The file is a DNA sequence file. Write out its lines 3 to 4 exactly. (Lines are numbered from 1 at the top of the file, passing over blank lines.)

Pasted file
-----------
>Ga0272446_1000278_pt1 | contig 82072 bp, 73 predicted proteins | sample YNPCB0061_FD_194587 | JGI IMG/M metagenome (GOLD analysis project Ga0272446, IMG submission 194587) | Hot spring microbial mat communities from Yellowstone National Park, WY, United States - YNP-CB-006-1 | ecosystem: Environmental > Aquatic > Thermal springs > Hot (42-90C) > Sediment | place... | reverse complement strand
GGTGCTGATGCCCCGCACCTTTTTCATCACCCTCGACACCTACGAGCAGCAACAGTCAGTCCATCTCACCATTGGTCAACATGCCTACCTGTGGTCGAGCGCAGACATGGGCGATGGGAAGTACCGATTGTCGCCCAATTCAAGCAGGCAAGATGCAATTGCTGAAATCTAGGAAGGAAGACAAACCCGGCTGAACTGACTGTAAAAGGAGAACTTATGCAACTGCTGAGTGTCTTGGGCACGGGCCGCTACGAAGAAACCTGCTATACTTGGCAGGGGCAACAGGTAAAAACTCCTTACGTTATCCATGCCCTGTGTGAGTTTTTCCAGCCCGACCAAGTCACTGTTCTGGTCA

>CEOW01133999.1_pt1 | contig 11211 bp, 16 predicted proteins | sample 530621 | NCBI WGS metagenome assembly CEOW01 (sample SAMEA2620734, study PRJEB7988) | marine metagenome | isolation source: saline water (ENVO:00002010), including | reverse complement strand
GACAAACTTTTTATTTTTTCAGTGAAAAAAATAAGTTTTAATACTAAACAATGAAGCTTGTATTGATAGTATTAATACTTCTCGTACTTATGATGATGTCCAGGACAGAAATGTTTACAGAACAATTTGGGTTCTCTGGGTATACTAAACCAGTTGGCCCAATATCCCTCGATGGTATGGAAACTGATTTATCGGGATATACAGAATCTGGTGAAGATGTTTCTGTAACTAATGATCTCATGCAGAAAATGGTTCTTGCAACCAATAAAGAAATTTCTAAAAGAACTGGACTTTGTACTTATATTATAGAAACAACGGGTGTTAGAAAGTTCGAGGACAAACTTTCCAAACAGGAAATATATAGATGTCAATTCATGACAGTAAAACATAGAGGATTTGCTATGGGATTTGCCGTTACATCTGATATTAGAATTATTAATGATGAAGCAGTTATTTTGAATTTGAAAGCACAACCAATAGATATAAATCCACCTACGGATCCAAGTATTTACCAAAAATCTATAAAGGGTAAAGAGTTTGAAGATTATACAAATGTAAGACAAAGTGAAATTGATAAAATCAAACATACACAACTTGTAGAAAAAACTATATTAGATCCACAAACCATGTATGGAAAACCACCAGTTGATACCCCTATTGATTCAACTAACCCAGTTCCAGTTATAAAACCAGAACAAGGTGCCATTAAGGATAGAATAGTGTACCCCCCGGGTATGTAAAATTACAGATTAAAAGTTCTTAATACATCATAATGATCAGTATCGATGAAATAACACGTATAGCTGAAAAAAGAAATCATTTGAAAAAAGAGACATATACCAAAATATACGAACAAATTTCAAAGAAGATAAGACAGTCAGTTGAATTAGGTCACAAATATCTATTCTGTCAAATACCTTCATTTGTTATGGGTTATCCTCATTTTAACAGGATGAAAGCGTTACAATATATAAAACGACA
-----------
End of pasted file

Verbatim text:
>CEOW01133999.1_pt1 | contig 11211 bp, 16 predicted proteins | sample 530621 | NCBI WGS metagenome assembly CEOW01 (sample SAMEA2620734, study PRJEB7988) | marine metagenome | isolation source: saline water (ENVO:00002010), including | reverse complement strand
GACAAACTTTTTATTTTTTCAGTGAAAAAAATAAGTTTTAATACTAAACAATGAAGCTTGTATTGATAGTATTAATACTTCTCGTACTTATGATGATGTCCAGGACAGAAATGTTTACAGAACAATTTGGGTTCTCTGGGTATACTAAACCAGTTGGCCCAATATCCCTCGATGGTATGGAAACTGATTTATCGGGATATACAGAATCTGGTGAAGATGTTTCTGTAACTAATGATCTCATGCAGAAAATGGTTCTTGCAACCAATAAAGAAATTTCTAAAAGAACTGGACTTTGTACTTATATTATAGAAACAACGGGTGTTAGAAAGTTCGAGGACAAACTTTCCAAACAGGAAATATATAGATGTCAATTCATGACAGTAAAACATAGAGGATTTGCTATGGGATTTGCCGTTACATCTGATATTAGAATTATTAATGATGAAGCAGTTATTTTGAATTTGAAAGCACAACCAATAGATATAAATCCACCTACGGATCCAAGTATTTACCAAAAATCTATAAAGGGTAAAGAGTTTGAAGATTATACAAATGTAAGACAAAGTGAAATTGATAAAATCAAACATACACAACTTGTAGAAAAAACTATATTAGATCCACAAACCATGTATGGAAAACCACCAGTTGATACCCCTATTGATTCAACTAACCCAGTTCCAGTTATAAAACCAGAACAAGGTGCCATTAAGGATAGAATAGTGTACCCCCCGGGTATGTAAAATTACAGATTAAAAGTTCTTAATACATCATAATGATCAGTATCGATGAAATAACACGTATAGCTGAAAAAAGAAATCATTTGAAAAAAGAGACATATACCAAAATATACGAACAAATTTCAAAGAAGATAAGACAGTCAGTTGAATTAGGTCACAAATATCTATTCTGTCAAATACCTTCATTTGTTATGGGTTATCCTCATTTTAACAGGATGAAAGCGTTACAATATATAAAACGACA